More younger people are being diagnosed with colon cancer

Health

In August 2018, Valerie Colprit underwent a routine colonoscopy.

“I went there with an open mind, to check it off my list, and continue with my life,” said the Kailua-Kona resident.

“But when I got out, they said, hey, you got cancer. They say it to you like it’s nothing. But you taking it in. It’s like, devastated. I was devastated but I did it in a silent way.”

The Big Island resident chose not to tell anyone she had stage 2 colon cancer.     

“I didn’t want anyone feeling sorry for me. I just wanted to go on, conquer it, like climbing a mountain. You’re gonna do it, take care of your health.”

Scheduling surgery immediately, Colprit put her trust in colorectal surgeon Rebecca Sawai at Kaiser Permanente Moanalua Medical Center.

“It’s one of the most common types of cancers out there. I think that if we can catch it at an early stage, is highly treatable and potentially curable,” explained Sawai.

Today, Colprit says she is cancer-free, and thriving. But even before the diagnosis, she says she felt fine.

“There’s no pain! You don’t even know. I’m healthy, I feel good, I’m not gonna tell you my age. It’s a silent killer.”

Which is why check-ups are so important.

“A lot of colorectal cancers are asymptomatic. Which is why we rely so heavily on screening to try to pick it up,” said Dr. Sawai.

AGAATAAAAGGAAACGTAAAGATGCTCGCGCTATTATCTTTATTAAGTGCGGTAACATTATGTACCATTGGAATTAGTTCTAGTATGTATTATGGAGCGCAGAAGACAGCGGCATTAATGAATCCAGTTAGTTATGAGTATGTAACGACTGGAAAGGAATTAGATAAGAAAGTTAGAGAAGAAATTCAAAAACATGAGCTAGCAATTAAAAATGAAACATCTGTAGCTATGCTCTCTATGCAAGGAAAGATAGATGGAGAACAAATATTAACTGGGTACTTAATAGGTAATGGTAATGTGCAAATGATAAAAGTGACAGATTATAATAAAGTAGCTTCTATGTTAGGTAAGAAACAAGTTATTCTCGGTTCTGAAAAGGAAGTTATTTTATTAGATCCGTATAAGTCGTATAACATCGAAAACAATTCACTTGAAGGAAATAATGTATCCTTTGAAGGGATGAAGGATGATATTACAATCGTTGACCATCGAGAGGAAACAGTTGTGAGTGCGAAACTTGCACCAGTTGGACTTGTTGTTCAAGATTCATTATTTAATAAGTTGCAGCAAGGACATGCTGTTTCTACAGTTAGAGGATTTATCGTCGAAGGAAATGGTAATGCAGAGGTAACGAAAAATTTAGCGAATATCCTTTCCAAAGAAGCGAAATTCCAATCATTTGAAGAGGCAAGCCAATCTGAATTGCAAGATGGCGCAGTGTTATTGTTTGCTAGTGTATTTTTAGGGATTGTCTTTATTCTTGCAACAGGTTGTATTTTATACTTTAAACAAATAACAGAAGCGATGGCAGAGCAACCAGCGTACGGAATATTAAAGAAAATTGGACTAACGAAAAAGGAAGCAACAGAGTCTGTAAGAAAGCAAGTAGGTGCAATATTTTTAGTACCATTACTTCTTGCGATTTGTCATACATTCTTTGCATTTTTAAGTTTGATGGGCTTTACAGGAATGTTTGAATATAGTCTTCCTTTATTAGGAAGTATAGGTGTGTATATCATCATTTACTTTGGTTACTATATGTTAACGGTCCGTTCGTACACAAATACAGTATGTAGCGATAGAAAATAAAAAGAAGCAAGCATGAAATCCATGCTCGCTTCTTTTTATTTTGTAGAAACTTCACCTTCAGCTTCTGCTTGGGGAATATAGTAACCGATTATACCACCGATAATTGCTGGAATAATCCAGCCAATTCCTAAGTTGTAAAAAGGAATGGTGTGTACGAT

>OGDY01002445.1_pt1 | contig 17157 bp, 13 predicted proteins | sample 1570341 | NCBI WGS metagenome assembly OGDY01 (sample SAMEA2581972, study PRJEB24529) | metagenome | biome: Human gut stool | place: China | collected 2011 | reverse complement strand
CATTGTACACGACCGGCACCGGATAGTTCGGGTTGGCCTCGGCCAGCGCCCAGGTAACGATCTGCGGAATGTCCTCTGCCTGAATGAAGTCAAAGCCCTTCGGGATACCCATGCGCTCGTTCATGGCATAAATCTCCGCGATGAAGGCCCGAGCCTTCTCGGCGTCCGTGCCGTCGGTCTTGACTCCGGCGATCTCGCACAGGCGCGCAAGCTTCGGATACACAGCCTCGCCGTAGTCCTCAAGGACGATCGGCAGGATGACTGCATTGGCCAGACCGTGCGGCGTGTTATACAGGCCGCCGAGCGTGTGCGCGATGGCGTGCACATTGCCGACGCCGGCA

Colorectal cancer is the 2nd leading cause of cancer-related deaths among men and women in the U.S.

The American Cancer Society once recommended screening for colon cancer at 50. But actor Chadwick Boseman’s tragic death at 43 shows colon and rectal cancer can hit at any age.

“We’re starting to see an alarming trend where younger people are being diagnosed with colorectal cancer,” said Sawai.

According to the Colon Cancer Coalition says 1 in 5 colorectal cancer patients are between 20 and 54 years old.

Another troubling statistic: 1 in 3 people are not up-to-date with cancer screening.

With on-time screening and testing, Dr. Sawai says colorectal cancer is preventable, treatable, and beatable.

“Not putting off screening is something I really want to encourage a lot of people to do, even at a scary time like this when people are maybe afraid to go see their health care provider during this pandemic,” said Sawai.

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